British Prime Minister Theresa May finally published the White Paper for UK relations with the EU post-Brexit. The beleaguered PM said the blueprint, which was published amid chaotic scenes in the Commons, “delivers on the Brexit people voted for”.
New Brexit Secretary Dominic Raab, formerly a leading figure in the Leave campaign, said the White Paper was a blueprint for a “principled, pragmatic and ambitious future partnership between the UK and the EU”.
“Now, it is time for the EU to respond in kind, we approach these negotiations with a spirit of pragmatism, compromise and, indeed, friendship, I hope. I trust that the EU will engage with our proposals in the same spirit,” he told MPs.
As reported by the BBC, however, the paper fleshes out the Chequers agreement that sparked the resignations of Boris Johnson and David Davis.
And critics remain unconvinced. Tory Brexiteer Jacob Rees-Mogg said it was a “bad deal for Britain”.
“There are very few signs of the prime minister’s famous red lines,” he said. “It is a pale imitation of the paper prepared by David Davis, a bad deal for Britain. It is not something I would vote for, nor is it what the British people voted for.”
Former Conservative leader Iain Duncan Smith told ministers he had “deep misgivings” about the White Paper. “I voted to leave not to half leave,” he said.
Meanwhile, in Brussels, the EU’s chief negotiator Michel Barnier said he would analyse the details with the European Parliament and member states and was “looking forward” to negotiations with the UK next week.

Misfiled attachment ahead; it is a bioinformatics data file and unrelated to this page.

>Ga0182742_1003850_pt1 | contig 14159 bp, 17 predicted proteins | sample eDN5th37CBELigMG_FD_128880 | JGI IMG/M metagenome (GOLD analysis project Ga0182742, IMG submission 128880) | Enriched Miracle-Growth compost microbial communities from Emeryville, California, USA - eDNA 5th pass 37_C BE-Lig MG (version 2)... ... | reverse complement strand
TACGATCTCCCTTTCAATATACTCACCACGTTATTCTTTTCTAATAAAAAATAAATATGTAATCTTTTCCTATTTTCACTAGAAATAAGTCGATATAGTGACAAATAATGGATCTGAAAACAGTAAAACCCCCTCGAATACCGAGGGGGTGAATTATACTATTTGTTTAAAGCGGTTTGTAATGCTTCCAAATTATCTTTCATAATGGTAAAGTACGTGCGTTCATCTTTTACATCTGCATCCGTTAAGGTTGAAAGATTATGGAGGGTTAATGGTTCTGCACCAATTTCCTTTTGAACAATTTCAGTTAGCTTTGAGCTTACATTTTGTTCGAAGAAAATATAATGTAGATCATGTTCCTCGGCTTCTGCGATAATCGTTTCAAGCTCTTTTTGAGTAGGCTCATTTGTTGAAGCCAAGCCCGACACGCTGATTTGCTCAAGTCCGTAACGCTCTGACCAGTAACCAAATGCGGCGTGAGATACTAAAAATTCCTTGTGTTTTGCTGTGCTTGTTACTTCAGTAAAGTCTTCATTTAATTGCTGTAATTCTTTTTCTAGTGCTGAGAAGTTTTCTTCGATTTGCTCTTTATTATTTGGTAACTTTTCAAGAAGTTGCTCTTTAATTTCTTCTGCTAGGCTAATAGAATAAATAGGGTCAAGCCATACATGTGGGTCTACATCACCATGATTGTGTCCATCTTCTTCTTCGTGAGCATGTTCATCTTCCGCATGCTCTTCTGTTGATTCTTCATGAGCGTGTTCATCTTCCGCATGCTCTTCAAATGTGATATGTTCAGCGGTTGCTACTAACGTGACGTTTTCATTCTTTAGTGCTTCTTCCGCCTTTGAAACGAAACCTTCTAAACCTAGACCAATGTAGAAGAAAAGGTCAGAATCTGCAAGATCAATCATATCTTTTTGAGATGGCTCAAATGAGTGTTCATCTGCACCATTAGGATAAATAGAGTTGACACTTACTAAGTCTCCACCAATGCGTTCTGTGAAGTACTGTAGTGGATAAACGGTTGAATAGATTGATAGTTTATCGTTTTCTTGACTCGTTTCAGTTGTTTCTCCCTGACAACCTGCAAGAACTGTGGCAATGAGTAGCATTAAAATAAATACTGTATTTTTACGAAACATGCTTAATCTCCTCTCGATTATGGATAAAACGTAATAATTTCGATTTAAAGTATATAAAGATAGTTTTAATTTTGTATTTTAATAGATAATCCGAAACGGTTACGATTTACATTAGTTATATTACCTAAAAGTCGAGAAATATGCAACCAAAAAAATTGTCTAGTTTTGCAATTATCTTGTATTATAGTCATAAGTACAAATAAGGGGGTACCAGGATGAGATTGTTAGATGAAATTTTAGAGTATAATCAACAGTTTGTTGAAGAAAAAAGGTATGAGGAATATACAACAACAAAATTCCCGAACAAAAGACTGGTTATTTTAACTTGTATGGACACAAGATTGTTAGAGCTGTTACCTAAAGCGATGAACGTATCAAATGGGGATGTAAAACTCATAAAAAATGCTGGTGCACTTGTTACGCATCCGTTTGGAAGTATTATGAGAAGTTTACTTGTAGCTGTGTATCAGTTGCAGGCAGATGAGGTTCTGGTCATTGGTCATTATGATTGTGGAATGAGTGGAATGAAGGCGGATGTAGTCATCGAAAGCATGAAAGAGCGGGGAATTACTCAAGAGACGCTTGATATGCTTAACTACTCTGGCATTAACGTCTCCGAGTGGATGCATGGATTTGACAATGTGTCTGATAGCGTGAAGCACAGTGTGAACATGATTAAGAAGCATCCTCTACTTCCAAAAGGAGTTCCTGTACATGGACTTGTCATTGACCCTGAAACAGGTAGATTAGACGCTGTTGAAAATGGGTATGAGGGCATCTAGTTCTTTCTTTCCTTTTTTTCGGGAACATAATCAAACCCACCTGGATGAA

Guy Verhofstadt, the European Parliament’s chief Brexit negotiator, said he welcomed the UK’s proposal for a future “association agreement” with the EU – an idea he has been promoting for some time, reported the BBC.
Outlining the details of the UK government’s strategy white paper, the Guardian noted it says businesses should be able to move “their talented people” from the UK to the European. It also says the government is prepared to allow EU citizens to travel freely without a visa in the UK for tourism and temporary work and allow EU students to study in the UK.
Although the white paper is emphatic that there will be an end to the free movement of people at the end of the transition period in December 2020, the document says it will be necessary to recognise the “depth of the relationship and close ties between the peoples of the UK and the EU”.
The document said that on movement for workers after Brexit, “the UK’s future economic partnership should therefore provide reciprocal arrangements, consistent with the ending of free movement”, including measures that “support businesses to provide services and to move their talented people”.
There was little further detail on how migration arrangements could work after Brexit.
In related news, Deutsche Welle (DW), Germany’s international broadcaster, noted that German Chancellor Angela Merkel’s position on Brexit has been consistent: Negotiations are a matter for EU officials, not individual member states.
May and Merkel met on July 10 at a Balkans summit in London. Speaking after the meeting at a press conference alongside May, Merkel said the Brexit process had been advanced. “With Britain putting forward a white paper, this has come a whole step forward, and we as 27… will form a position and give a joint response,” she said. “But it’s good that the proposals are on the table – that much I can say already without going into details.”
“We will remain Europeans even if we’re not in the same European Union,” added Merkel.